Stay up to date with notifications from The Independent

Notifications can be managed in browser preferences.

More than 100 Jewish graves defaced in France with Nazi swastikas

‘Jews are and make France,’ says French president

Chiara Giordano
Wednesday 04 December 2019 18:36 GMT
Antisemitic: the defaced Jewish graves in Westhoffen, France
Antisemitic: the defaced Jewish graves in Westhoffen, France (AFP/Getty)

More than 100 Jewish graves have been defaced with Nazi swastikas in an antisemitic attack in France.

The graves were found spray-painted with antisemitic inscriptions in the town of Westhoffen, near Strasbourg, on Tuesday – the same day as a similar incident in the nearby village of Schafhouse-sur-Zorn.

France has Europe’s biggest Jewish community – about 550,000 – and antisemitic attacks are common, with more than 500 alone in 2018.

French president Emmanuel Macron said “Jews are and make France” in a tweet in response to the attack.

He added: “Those who attack them, even in their graves, are not worthy of the idea we have of France.”

In a visit to Westhoffen on Wednesday, interior minister Christophe Castaner announced the French government would create a national anti-hate crime office.

Speaking alongside Jewish leaders, Mr Castaner condemned the graffiti as a sign that “hate is on our national territory”.

“We must respect the right to believe,” he said.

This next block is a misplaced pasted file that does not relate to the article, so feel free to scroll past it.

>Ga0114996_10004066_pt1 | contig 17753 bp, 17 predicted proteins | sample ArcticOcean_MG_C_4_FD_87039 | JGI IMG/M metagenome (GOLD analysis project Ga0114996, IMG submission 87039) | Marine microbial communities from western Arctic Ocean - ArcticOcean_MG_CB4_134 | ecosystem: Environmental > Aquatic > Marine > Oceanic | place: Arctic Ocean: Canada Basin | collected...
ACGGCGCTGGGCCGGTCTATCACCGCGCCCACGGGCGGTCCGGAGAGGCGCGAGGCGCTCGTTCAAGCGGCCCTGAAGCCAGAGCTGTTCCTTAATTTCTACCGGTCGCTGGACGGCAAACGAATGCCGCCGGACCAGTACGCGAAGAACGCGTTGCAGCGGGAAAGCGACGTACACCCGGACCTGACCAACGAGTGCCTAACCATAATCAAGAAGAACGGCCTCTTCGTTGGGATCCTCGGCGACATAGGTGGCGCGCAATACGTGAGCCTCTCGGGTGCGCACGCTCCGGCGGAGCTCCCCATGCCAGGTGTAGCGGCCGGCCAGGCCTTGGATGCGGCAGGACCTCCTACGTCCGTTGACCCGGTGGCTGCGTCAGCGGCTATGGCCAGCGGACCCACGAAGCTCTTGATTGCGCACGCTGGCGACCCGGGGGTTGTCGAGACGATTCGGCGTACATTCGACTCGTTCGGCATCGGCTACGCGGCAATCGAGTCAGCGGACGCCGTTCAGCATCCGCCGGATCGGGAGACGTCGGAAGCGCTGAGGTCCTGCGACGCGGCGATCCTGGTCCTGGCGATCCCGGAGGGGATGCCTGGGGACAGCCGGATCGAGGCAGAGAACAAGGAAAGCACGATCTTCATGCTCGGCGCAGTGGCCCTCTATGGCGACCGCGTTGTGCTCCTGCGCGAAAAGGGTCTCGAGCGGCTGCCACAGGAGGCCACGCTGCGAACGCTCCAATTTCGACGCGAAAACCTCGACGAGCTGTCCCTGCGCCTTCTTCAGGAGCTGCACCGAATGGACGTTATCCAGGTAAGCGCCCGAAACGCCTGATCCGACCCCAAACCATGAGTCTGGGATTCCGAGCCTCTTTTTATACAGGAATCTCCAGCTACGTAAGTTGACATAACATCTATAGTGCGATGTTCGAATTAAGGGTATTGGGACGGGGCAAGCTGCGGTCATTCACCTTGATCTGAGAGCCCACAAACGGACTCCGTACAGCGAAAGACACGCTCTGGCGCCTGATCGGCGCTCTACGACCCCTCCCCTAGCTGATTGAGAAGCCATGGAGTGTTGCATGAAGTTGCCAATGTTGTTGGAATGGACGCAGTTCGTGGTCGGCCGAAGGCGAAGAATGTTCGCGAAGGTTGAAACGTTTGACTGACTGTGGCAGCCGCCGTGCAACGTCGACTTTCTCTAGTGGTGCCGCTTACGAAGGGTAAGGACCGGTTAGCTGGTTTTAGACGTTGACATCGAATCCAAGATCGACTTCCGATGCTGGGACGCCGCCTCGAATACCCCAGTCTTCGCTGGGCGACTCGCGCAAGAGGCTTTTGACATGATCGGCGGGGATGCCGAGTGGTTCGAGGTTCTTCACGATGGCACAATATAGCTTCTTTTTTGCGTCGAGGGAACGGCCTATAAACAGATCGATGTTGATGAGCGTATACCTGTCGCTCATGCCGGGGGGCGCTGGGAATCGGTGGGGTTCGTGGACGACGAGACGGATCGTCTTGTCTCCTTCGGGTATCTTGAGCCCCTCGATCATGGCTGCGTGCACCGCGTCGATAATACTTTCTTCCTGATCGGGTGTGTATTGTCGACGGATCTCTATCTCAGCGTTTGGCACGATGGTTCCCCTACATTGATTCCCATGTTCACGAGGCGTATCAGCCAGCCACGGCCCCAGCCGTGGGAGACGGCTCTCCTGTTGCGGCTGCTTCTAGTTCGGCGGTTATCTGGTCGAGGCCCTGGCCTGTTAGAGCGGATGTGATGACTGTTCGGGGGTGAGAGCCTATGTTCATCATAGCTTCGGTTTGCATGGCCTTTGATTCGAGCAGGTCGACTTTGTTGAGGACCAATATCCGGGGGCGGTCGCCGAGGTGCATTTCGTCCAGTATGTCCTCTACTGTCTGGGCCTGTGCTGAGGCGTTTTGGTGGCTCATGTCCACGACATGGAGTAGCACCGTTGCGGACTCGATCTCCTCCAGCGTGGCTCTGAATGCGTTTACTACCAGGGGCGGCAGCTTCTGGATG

A special police unit has begun investigating the incident and the new national office will seek to fight hate crimes, he added.

The graffiti marked the latest in a string of antisemitic acts in the Bas-Rhin region.

Earlier this year, politicians from across the spectrum joined marches against antisemitism.

They denounced a surge in attacks that some commentators blamed on incitement by Islamist preachers, others on the rise of anti-Zionism – opposition to the existence of Israel as a homeland for the Jewish people.

Lawmakers in parliament’s lower house on Tuesday evening approved a non-legally binding resolution modelled on the definition of antisemitism set by the International Holocaust Remembrance Alliance (IHRA).

The IHRA definition, which serves as an international guideline, does not reference “anti-Zionism” but does say denying Jews their right to self-determination is antisemitic.

The World Jewish Congress hailed the move, saying: “For too long too many have used the excuse that their obsessive criticism of Israel stands exclusive from their otherwise positive feelings for the Jewish people. Those days are now over.”

Debate over the resolution split Macron’s ruling La Republique En Marche party, with some opponents saying it could impede people from criticising the Israeli government.

Agencies contributed to this report.

Join our commenting forum

Join thought-provoking conversations, follow other Independent readers and see their replies


Thank you for registering

Please refresh the page or navigate to another page on the site to be automatically logged inPlease refresh your browser to be logged in